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EU pushes for deeper Indo-Pacific ties in face of China concerns

Draft Document Shows Bloc Is Seeking Closer Trade, Investment Ties With Taiwan

European Union flags flutter outside the EU Commission headquarters in Brussels on May 5.   © Reuters

The European Union will seek new digital partnerships with Japan, South Korea and Singapore, and closer trade and investment relations with Taiwan in an effort to build influence in Asia after the chaotic western military exit from Afghanistan.

The bloc will seek to reinforce semiconductor value chains with Asian partners as the pandemic amplifies fears about industrial supply chain vulnerabilities, according to a draft Indo-Pacific strategy document seen by Nikkei Asia.

China is at the center of the EU's concerns, although the document calls for a "multifaceted engagement" with Beijing and is restrained in its direct criticism. The draft strategy warns instead that tensions around contested territories and maritime zones, such as in the South China Sea and the Taiwan Strait, "may have a direct impact on European security and prosperity."

"Democratic principles and human rights are also under threat from authoritarian regimes in the region, putting the region's stability at risk," says the document, which may be changed before its expected finalization this week. "Similarly, efforts to establish a global level playing-field based on transparent trade rules are increasingly undermined by unfair trade practices and economic coercion. These developments increase tensions in trade, supply and value chains."

The EU proposes to explore the possibility for talks on digital partnership agreements with Tokyo, Seoul and Singapore, according to the document. These would enhance cooperation on -- and interoperability of standards for -- emerging technologies such as artificial intelligence. The accords would enable deeper cooperation on data governance, trusted flows and data-based innovation, and would complement World Trade Organization negotiations on e-commerce.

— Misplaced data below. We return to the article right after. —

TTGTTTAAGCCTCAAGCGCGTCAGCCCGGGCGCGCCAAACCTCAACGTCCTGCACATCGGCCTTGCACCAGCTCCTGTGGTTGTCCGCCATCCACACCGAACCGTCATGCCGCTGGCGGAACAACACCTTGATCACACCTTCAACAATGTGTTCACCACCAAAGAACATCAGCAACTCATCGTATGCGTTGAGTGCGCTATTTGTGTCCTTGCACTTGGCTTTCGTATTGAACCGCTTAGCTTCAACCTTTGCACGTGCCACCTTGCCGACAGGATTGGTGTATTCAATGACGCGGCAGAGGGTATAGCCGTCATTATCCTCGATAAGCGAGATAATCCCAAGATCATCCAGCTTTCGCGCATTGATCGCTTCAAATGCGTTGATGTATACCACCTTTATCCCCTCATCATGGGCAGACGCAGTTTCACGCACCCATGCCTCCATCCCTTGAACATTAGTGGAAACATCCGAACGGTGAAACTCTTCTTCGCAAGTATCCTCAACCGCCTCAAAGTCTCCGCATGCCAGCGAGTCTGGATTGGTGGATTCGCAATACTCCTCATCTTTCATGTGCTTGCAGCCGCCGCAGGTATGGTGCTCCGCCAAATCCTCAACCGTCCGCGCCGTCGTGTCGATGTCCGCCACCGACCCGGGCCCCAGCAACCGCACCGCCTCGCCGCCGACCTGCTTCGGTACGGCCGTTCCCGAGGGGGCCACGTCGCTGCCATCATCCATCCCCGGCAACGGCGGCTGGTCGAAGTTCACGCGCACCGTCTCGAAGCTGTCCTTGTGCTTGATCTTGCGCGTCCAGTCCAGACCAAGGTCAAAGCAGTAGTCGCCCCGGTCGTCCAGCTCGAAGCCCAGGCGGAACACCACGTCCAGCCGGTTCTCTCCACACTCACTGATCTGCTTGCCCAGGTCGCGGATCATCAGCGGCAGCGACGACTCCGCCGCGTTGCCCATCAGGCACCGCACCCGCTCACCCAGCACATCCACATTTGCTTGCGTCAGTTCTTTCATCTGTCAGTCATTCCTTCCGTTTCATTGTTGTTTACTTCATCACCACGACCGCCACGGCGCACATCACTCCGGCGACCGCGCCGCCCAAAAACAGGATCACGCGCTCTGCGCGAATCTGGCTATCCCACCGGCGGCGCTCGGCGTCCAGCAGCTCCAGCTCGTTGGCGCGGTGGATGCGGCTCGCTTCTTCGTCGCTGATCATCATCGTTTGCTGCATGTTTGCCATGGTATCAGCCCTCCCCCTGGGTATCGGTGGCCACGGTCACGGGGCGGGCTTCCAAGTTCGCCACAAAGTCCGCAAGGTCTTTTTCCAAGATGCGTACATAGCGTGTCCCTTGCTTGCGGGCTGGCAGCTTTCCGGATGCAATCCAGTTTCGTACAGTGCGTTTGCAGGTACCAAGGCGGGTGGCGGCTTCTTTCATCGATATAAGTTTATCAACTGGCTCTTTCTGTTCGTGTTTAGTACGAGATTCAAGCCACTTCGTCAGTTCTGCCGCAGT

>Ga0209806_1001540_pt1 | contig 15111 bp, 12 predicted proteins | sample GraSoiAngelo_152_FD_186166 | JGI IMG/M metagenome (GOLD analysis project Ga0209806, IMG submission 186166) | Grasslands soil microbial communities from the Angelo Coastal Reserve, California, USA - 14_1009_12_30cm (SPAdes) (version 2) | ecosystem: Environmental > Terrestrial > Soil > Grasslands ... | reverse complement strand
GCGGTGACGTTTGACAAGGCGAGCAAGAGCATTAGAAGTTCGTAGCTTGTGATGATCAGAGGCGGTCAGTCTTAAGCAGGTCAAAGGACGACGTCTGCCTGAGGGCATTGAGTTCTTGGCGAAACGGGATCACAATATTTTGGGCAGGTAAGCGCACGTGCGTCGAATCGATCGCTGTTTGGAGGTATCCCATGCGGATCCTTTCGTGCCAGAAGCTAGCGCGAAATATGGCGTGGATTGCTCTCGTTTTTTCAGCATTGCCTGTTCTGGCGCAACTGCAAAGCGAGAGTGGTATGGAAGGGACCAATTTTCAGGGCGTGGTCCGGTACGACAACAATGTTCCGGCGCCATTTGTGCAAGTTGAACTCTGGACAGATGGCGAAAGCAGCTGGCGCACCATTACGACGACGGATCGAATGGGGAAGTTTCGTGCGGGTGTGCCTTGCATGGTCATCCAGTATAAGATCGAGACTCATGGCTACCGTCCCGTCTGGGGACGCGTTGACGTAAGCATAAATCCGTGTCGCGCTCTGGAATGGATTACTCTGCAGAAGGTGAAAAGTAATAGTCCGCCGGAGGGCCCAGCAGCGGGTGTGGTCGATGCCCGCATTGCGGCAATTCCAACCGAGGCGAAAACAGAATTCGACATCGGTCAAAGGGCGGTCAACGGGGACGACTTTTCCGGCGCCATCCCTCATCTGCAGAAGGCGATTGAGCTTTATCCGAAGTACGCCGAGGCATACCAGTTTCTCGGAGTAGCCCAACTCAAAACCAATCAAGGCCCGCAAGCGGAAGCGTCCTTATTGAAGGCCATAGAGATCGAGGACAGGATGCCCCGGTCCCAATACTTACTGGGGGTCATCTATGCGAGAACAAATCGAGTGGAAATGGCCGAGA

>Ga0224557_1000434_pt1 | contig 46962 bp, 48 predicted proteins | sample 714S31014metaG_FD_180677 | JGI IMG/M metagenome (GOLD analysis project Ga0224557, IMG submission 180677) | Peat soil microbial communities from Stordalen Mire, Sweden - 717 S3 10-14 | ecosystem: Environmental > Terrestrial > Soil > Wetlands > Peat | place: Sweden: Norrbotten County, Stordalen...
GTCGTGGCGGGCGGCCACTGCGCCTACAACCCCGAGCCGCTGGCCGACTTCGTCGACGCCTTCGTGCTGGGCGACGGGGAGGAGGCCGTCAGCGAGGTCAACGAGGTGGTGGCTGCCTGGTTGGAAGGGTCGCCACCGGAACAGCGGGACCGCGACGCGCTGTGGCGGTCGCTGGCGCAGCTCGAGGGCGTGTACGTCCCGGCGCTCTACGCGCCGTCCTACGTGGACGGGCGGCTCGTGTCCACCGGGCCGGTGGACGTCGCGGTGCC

The EU also pledges to pursue trade and investment relationships with partners with whom it doesn't have agreements, such as Taiwan. The draft strategy stops short of proposing a bilateral investment agreement like that recently backed by the European Parliament's foreign affairs committee and proposed by Taiwanese President Tsai Ing-wen in May.

Lithuania, an EU member state, is currently in a diplomatic spat with China over its welcome of a "Taiwanese representative office" to the capital Vilnius. Beijing argues Taiwan is a breakaway province.

The EU also wants to hold talks with partners such as Japan, South Korea and Taiwan to address its strategic dependence on imported supplies of semiconductors, according to the draft Indo-Pacific strategy. The European bloc has set a target for it to produce a fifth of advanced semiconductors worldwide by 2030.

The document also expresses interest in working with the Quad security grouping -- comprising the U.S., India, Japan and Australia -- on subjects of common interest such as climate change, technology or vaccines.

The military dimensions of the strategy are much less sweeping. That reflects both the bloc's limited joint military capacities and its continued reliance on U.S. power for big operations -- a dependence exposed again in Afghanistan.

The EU plans more joint exercises and port calls with Indo-Pacific partners, to protect freedom of navigation and combat piracy. The European bloc will also assess whether to designate areas of the Indo-Pacific "maritime areas of interest," which would allow the deployment of existing member state vessels and aircraft in the region.

The EU declined to make any statement on the draft document, saying it didn't comment on alleged leaks.